Tuesday, December 9, 2008

Cairns Are Goooooone

This jersey has just become a collectors item.

This statement was released by the NBL earlier today.

The National Basketball League released the following statement from interim Chief Executive Officer Scott Derwin in response to the announcement by the Cairns Taipans that the club had been placed into voluntary administration.

“I received a call from Cairns Taipans majority owner, John O’Brien late last night informing us that he had placed the club into voluntary administration,” said Derwin.

“The decision to hand the club over to administrators has come as a shock to the League as it had received no previous indication from the Taipans that the club was experiencing extreme financial difficulties.

“There was also no prior indication from the club that it intended to take this course of action when the recent issues surrounding the Sydney Spirit were being addressed, which is disappointing.”

“The League understands that John O’Brien is acting in a responsible and ethical manner by appointing an administrator, choosing not to run the risk of trading while insolvent,” said Mr Derwin. “We are confident the appropriate administrator has been appointed to make sound business decisions regarding the financial viability of the club.

“I will be meeting with the administrator today to determine the extent of the club’s financial situation and to explore all possible options for the Taipans to continue to play in the NBL. However, it is the administrators, which will ultimately decide the future of the club.

“We remain hopeful that a way can be found for the club to play out the rest of the season.”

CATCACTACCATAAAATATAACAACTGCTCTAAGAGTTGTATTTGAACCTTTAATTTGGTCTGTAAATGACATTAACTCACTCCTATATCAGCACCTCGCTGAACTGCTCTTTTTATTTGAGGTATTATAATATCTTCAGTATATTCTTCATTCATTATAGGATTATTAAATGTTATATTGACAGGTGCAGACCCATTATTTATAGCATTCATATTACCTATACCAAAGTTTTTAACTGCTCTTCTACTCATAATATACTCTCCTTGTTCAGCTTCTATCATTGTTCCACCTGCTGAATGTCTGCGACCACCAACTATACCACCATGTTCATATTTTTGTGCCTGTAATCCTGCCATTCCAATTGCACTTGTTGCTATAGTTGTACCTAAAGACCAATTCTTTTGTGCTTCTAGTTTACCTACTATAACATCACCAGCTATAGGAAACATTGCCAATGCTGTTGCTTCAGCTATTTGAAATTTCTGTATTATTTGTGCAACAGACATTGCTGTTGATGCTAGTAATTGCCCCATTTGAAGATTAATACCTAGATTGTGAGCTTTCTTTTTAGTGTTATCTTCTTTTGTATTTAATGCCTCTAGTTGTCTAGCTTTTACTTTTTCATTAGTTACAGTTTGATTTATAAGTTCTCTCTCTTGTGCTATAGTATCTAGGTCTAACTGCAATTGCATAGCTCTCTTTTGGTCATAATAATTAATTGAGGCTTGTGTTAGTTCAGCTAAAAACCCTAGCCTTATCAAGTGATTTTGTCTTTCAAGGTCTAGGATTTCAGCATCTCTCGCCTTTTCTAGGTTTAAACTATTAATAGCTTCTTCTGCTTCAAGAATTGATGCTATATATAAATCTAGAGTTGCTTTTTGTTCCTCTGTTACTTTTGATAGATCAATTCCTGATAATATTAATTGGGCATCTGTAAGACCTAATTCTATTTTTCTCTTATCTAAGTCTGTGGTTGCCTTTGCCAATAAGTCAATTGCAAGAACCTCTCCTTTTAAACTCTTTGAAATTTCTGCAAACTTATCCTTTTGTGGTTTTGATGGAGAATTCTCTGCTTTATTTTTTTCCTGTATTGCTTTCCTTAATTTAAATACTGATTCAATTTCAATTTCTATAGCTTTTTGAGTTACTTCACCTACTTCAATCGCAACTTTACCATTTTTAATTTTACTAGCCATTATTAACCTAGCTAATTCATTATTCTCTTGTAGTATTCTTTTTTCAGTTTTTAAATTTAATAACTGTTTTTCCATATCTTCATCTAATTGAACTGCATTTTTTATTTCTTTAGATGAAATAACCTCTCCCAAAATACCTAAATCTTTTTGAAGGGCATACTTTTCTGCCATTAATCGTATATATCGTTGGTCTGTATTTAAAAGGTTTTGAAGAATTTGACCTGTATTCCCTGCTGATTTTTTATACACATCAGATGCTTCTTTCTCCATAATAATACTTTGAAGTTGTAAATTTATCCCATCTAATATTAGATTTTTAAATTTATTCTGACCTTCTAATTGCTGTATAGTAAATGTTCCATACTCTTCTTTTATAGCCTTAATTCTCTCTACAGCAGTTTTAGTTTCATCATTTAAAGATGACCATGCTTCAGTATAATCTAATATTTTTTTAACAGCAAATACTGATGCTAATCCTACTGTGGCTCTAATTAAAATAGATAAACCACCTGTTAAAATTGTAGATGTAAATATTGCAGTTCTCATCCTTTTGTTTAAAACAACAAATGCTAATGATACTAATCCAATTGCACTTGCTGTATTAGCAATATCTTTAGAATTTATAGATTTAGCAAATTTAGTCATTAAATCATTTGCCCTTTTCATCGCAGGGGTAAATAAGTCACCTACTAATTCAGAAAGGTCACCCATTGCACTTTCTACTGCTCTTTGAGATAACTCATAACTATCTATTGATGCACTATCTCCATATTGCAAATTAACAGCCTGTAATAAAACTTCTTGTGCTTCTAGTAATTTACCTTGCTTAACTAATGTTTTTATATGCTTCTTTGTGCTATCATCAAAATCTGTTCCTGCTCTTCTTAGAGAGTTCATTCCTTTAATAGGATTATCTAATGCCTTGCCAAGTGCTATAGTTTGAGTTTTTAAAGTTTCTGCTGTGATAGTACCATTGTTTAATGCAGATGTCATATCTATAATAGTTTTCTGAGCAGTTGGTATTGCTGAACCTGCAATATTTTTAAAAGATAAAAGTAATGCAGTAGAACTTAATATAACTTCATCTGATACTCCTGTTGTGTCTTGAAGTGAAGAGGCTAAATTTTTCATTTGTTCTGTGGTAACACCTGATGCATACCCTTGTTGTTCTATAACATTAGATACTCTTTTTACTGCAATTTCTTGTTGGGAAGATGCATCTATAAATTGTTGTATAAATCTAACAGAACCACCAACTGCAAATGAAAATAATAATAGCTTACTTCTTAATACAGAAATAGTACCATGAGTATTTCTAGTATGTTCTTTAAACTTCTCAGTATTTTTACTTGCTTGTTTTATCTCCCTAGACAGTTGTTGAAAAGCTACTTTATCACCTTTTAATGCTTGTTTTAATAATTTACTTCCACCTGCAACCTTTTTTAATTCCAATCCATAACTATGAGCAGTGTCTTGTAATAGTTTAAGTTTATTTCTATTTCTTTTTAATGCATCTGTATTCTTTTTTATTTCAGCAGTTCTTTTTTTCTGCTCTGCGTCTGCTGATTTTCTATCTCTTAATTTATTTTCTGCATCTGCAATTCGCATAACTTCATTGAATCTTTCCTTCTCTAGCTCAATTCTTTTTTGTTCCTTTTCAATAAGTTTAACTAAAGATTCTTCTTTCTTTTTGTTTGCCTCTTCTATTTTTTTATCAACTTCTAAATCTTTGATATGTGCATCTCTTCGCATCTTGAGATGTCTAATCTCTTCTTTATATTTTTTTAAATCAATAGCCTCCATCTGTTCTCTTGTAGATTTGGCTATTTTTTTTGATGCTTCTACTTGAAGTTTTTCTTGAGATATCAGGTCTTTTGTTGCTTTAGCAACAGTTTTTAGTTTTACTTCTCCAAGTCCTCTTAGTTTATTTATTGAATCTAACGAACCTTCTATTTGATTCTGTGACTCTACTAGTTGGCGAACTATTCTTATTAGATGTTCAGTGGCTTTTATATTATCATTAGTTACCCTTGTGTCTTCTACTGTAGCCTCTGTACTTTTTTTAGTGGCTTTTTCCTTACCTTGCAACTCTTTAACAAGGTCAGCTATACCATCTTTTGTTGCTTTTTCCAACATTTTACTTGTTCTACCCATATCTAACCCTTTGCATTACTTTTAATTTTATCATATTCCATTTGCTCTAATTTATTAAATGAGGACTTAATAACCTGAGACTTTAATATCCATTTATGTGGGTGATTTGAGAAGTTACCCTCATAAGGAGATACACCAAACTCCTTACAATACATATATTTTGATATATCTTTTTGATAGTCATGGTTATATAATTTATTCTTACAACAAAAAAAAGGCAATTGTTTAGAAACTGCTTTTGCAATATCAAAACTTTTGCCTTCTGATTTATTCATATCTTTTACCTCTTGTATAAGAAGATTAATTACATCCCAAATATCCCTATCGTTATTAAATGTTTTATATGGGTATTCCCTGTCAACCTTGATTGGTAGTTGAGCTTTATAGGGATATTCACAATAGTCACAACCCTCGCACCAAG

Derwin stated that the recent issues surrounding the financial viability of some NBL clubs highlighted why basketball in Australia was undergoing significant reform. “Basketball now has a unified national governing body to run the sport with a revised management structure focused on delivering strong commercial and community benefits for the sport."

“The need for greater accountability and commercial viability will see the introduction of a more stringent criteria for the ‘New NBL’, in terms of ownership guidelines and financial guarantees, when it is launched next season.”


D.C.E said...

I'm an Aussie living in the US. Big NBL and big Tigers fan. I'm gutted that so many clubs are falling into financial strife. JR - despite all this NBL restructuring, do you really think the NBL is viable financially and has enough public support going forward. I really have my doubts if the biggest city in the country can't even get a decent crowd there to support them.

Daniel said...

Hey JR - not sure if you get to read these comments or not. Tough loss in Adelaide tonight...those guys are rolling at the moment aren't they.

It is tough to find someone passionate about basketball to talk to in this country, so thought to leave my thoughts with you.

I could type for days, but will try and keep it as brief as possible.